Hierarchical Brain

An explanation of the human brain

First published 1st February 2024. This is version 1.5 published 2nd March 2024.
Three pages are not yet published: sleep, memory and an index.
Copyright © 2024 Email info@hierarchicalbrain.com

Warning - the conclusions of this website may be disturbing for some people without a stable mental disposition or with a religious conviction.


Action is the ability of the brain to cause change or movement in the body. It is one of several high-level brain functions that make up level 6 in my hierarchical structure of levels of description because it depends on the existence of symbol schemas. I am not aware of the cause of many of my actions because I am only aware of my model of action.

An action is very often driven by a perception, by the need to validate a prediction, and the result of an action can often be a new perception. A perception is an action in reverse: a perception is an external cue that activates a symbol schema; an action is an external change caused by the activation of a symbol schema, and both involve prediction. So action and perception can be seen as the drivers of a continuous action/perception cycle.

Contents of this page
Introduction - introduction and explanation of the four categories of action.
Reflex actions - automatic reflex actions driven by very simple circuits.
Autonomous actions - actions that happen automatically and cannot be consciously controlled.
Symbol schema actions - my term for actions that are initiated by the activation of symbol schemas.
Conscious actions - symbol schema actions that require conscious attention.
Learnt subconscious actions - symbol schema actions that are learnt by conscious practice and become unconscious.
Prediction in action - the role of prediction in action and the connections to perception and attention.
My model of action - my inherent understanding of my own actions.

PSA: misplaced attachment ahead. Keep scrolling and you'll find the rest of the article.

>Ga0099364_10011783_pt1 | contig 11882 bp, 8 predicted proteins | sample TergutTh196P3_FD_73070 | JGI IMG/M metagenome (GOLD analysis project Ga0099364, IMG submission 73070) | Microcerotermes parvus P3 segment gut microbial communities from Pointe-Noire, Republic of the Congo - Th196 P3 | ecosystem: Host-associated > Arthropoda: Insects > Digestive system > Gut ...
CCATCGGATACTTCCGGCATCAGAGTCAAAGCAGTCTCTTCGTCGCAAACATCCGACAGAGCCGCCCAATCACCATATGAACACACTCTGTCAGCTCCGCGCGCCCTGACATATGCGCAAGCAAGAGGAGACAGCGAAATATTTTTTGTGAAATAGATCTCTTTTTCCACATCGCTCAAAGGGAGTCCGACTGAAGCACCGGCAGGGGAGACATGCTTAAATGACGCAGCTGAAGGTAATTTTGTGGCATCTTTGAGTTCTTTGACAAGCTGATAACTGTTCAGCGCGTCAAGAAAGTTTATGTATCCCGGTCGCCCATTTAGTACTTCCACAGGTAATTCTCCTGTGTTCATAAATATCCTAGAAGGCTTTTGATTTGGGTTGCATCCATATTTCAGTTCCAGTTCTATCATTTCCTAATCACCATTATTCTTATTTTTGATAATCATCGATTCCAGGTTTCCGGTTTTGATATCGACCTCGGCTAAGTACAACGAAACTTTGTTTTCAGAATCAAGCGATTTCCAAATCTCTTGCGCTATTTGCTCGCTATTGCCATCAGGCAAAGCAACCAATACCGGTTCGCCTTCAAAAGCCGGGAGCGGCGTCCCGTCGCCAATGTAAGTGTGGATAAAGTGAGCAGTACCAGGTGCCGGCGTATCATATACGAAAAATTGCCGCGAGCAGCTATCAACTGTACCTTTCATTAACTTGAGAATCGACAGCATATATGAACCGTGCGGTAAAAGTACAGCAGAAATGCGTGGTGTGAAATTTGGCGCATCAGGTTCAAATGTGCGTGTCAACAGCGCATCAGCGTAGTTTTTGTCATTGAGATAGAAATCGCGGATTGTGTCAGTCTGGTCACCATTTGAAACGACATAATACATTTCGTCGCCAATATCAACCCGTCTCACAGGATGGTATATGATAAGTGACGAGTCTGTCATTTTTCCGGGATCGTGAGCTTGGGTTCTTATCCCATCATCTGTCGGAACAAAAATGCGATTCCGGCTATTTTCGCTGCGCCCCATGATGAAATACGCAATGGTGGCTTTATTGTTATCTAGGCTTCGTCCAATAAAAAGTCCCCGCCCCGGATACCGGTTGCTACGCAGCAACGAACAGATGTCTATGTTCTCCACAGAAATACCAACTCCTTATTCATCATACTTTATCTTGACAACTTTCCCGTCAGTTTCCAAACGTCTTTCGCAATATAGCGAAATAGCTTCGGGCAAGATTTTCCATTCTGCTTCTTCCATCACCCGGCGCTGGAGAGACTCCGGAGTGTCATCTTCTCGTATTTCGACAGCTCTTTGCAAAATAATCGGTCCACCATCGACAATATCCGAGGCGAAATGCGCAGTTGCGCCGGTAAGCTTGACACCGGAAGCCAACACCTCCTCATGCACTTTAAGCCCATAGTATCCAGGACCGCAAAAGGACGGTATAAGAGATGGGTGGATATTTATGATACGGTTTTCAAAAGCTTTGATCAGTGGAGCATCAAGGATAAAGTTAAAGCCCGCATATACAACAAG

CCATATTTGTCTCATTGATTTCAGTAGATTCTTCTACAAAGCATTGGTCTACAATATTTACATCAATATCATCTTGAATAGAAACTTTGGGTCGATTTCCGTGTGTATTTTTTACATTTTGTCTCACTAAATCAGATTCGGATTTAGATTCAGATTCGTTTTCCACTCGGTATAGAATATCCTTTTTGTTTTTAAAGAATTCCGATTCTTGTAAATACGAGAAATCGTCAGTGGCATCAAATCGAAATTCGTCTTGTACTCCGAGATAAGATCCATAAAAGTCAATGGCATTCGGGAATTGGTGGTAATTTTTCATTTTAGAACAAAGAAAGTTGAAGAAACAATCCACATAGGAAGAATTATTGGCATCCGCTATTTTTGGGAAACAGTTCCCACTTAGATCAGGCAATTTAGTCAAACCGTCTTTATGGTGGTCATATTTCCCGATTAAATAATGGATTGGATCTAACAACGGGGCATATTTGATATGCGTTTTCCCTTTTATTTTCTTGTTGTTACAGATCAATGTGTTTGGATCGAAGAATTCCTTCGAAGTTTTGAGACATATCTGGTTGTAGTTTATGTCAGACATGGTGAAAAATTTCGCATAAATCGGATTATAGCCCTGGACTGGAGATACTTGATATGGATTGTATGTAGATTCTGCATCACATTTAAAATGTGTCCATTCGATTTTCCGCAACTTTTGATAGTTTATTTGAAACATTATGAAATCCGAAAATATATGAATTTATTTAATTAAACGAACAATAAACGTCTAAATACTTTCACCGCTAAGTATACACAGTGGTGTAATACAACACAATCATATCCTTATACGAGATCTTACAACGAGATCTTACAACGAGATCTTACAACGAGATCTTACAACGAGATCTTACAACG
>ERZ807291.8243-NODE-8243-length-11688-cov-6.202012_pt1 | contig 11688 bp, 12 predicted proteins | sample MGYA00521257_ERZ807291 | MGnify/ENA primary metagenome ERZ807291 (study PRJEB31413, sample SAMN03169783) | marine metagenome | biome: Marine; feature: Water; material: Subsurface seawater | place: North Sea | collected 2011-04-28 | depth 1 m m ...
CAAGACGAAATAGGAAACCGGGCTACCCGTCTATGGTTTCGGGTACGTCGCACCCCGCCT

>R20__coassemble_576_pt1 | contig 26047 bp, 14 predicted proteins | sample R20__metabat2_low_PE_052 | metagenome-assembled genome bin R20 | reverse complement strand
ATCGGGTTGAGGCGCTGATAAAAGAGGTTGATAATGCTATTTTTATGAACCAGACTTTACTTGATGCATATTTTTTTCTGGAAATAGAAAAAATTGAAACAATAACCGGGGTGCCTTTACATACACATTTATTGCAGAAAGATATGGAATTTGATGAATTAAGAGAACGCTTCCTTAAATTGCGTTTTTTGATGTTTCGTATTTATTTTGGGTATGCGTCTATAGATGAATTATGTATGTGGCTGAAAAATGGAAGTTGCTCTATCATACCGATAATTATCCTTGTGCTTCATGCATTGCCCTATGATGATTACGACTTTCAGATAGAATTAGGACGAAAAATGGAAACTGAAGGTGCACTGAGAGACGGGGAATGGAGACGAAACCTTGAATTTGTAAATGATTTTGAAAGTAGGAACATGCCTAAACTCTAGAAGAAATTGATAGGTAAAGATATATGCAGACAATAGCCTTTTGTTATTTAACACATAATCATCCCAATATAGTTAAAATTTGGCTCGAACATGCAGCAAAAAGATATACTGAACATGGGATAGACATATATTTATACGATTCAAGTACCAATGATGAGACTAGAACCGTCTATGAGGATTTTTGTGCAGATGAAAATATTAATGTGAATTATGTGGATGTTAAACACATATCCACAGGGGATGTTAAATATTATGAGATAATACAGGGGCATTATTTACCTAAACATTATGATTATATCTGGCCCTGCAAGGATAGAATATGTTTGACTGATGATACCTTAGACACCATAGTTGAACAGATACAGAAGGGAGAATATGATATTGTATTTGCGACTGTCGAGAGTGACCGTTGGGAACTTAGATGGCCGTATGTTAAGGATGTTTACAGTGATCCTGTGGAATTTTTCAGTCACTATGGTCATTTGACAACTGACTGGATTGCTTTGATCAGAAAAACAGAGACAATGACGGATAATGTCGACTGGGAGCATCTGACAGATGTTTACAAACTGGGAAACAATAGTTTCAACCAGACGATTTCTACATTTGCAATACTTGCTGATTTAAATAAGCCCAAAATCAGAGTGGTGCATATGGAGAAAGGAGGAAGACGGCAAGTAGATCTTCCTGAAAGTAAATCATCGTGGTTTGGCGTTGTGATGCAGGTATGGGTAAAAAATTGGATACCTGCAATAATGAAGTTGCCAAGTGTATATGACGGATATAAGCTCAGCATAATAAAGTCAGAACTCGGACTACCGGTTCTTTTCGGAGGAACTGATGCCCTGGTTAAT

References - references and footnotes.


Reflex actions

Autonomous actions

Symbol schema actions

Conscious actions

Learnt subconscious actions

Prediction in action

My model of action

References For information on references, see structure of this website - references

  1. ^ The Principles of Psychology - William James 1890
    viewable here, downloadable here: Volume I and Volume II or see GoogleScholar.
    Volume 2, Chapter XIV “Instinct”, under the heading “Special human instincts”: “Mr Bain has tried, by describing the demeanor of new-born lambs, to show that locomotion is learned by a very rapid experience. But the observation recorded proves the faculty to be almost perfect from the first; and all others who have observed new-born calves, lambs, and pigs agree that in these animals the powers of standing and walking, and of interpreting the topographical significance of sights and sounds, are all but fully developed at birth. Often in animals who seem to be 'learning' to walk or fly the semblance is illusive. The awkwardness shown is not due to the fact that 'experience' has not yet been there to associate the successful movements and exclude the failures, but to the fact that the animal is beginning his attempts before the co-ordinating centres have quite ripened for their work.”
  2. ^ A unifying model for timing of walking onset in humans and other mammals - Garwicza, Christenssona and Psounib 2009
    10.1073/pnas.0905777106 downloadable here or see GoogleScholar.
    Start of abstract: “The onset of walking is a fundamental milestone in motor development of humans and other mammals, yet little is known about what factors determine its timing. Hoofed animals start walking within hours after birth, rodents and small carnivores require days or weeks, and nonhuman primates take months and humans approximately a year to achieve this locomotor skill. Here we show that a key to the explanation for these differences is that time to the onset of walking counts from conception and not from birth, indicating that mechanisms underlying motor development constitute a functional continuum from pre- to postnatal life. In a multiple-regression model encompassing 24 species representative of 11 extant orders of placental mammals that habitually walk on the ground, including humans, adult brain mass accounted for 94% of variance in time to walking onset postconception.”
  3. ^ Brain: the story of you - David Eagleman Pantheon Books 2015
    See GoogleScholar.